Abstract The Extracellular Signal-Regulated Kinase (ERK) is part of a key, signaling pathway that regulates both transcription and translation in many cell types. Increases in intracellular calcium levels results in the CaM Kinase-dependent activation of ERK and cell growth in MCF-7 breast cancer cells. ERK has also been shown to play a role in the regulation of MCF-7 cell proliferation through control of downstream transcription factors including Elk-1. The hormone, Vitamin D has been suggested to play an inhibitory role on cancer cells by blocking ERK activation. Our goal was to evaluate the ability of E2 to activate Elk-1, through a CaM Kinase/ERK dependent pathway, in MCF-7 cells. We also examined Vitamin D’s inhibitory regulation of ERK and Elk-1 activation. Interestingly, E2 stimulation of MCF-7 cells triggered Elk-1 phosphorylation an effect that was blocked by inhibiting either CaM KK or ERK. Similarly, E2 treatment of MCF-7 cells also triggered a significant increase in Elk-1-dependent luciferase activity. siRNA inhibition of CaM KK or ERK blocked E2-stimulated Elk-1 luciferase activity. Additionally, E2 triggered a sustained increase in ERK and Elk-1 phosphorylation, both of which were blocked by Vitamin D treatment. Vitamin D treatment of cells also inhibited Elk-1 luciferase activity downstream of E2 stimulation. In summary, our data suggests that E2 utilizes both CaM KK and ERK to activate Elk-1 transcriptional activity an effect that is blocked by the hormone Vitamin D.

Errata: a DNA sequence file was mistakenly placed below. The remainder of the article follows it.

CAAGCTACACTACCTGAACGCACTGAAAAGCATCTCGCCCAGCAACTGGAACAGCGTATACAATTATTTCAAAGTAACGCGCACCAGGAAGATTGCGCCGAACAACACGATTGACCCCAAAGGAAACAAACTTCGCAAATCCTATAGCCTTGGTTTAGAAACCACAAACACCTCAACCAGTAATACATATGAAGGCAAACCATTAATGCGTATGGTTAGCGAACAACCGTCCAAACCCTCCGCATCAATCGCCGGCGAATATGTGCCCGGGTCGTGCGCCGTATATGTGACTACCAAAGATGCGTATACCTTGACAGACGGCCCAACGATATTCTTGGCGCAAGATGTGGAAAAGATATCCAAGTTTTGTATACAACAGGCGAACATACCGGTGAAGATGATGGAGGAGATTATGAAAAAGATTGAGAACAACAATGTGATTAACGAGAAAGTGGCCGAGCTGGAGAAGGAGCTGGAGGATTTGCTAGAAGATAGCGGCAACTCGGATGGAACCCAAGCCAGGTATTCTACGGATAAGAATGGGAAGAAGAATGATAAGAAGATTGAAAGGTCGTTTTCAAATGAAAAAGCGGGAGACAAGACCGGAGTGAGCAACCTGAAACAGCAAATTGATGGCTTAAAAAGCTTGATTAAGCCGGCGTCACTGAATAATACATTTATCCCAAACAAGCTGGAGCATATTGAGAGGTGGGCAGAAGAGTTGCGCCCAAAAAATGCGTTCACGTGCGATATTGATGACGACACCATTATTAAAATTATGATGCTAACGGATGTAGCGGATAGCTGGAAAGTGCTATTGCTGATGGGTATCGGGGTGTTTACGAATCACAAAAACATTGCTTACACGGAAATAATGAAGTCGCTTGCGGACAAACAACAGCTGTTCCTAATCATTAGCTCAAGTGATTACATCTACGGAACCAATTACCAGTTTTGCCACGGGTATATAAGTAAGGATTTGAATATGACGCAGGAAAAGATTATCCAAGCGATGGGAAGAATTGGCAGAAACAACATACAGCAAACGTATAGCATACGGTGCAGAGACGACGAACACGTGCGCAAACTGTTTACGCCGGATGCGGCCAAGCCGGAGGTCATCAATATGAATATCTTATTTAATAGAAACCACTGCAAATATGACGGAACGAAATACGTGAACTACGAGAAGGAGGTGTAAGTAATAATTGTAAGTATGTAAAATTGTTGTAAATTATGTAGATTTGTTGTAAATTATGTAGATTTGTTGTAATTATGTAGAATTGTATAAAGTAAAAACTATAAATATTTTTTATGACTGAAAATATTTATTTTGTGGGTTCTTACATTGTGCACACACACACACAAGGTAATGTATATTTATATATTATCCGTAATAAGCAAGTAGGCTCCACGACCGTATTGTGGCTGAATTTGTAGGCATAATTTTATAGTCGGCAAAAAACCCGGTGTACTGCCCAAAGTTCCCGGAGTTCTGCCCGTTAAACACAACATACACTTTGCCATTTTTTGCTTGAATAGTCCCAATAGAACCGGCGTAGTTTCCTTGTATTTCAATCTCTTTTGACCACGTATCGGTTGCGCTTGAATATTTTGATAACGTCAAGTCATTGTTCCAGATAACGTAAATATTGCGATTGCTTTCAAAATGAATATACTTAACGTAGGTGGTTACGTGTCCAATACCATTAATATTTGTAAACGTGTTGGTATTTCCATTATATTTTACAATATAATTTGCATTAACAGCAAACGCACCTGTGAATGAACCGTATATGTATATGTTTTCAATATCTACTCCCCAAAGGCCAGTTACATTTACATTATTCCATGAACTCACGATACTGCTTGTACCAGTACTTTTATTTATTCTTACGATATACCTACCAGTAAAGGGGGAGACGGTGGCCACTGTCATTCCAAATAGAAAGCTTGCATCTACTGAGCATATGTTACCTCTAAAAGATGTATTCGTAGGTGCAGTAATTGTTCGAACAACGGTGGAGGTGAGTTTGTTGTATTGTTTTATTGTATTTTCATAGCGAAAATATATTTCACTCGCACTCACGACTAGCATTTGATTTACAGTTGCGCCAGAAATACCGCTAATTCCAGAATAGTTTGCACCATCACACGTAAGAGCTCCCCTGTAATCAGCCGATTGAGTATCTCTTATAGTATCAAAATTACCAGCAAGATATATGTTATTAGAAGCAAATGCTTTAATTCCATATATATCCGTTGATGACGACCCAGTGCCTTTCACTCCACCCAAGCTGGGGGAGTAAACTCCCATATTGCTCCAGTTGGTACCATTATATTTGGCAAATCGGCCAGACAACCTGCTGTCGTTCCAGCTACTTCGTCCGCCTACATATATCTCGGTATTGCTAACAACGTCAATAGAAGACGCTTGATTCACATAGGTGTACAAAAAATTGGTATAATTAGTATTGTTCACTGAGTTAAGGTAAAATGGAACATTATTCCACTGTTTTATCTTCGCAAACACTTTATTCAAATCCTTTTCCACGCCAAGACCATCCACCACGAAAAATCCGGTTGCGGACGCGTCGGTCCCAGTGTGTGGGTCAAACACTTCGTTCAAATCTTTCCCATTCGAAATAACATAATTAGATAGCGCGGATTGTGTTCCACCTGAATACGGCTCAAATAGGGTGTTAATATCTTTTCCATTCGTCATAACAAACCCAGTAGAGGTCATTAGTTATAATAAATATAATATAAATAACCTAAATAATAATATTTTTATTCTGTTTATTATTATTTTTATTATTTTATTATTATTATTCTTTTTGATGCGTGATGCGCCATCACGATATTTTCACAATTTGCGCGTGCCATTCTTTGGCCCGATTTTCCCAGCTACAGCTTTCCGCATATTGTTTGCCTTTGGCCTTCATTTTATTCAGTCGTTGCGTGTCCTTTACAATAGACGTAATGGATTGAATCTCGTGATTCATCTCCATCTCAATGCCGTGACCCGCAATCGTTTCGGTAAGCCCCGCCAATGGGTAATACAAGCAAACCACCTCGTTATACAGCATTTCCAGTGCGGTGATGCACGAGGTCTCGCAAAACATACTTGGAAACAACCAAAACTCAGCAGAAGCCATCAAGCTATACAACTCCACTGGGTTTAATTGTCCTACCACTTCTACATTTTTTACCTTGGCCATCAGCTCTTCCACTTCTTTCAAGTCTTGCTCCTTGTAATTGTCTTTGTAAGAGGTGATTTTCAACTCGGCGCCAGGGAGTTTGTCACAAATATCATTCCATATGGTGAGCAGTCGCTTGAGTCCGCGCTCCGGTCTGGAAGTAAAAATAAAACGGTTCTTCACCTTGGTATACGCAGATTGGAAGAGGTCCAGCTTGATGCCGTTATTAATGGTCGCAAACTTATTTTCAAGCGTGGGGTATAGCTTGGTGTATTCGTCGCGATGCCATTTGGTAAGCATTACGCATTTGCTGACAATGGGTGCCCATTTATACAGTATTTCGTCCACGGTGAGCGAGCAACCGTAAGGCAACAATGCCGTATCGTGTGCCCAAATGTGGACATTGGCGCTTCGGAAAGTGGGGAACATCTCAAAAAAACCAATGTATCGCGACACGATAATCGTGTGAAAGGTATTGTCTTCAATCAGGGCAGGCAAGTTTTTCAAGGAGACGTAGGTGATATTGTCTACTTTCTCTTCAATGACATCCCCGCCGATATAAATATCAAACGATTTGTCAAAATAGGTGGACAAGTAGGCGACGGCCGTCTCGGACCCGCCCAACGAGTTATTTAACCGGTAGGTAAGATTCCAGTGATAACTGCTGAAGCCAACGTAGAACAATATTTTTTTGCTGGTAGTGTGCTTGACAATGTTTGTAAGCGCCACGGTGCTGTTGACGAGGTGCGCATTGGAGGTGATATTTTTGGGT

Schmitt, John M. and Magill, N., "Estrogen and Vitamin D Control of Transcription in MCF-7 Cells" (2012). Faculty Publications - Department of Biology and Chemistry. 78.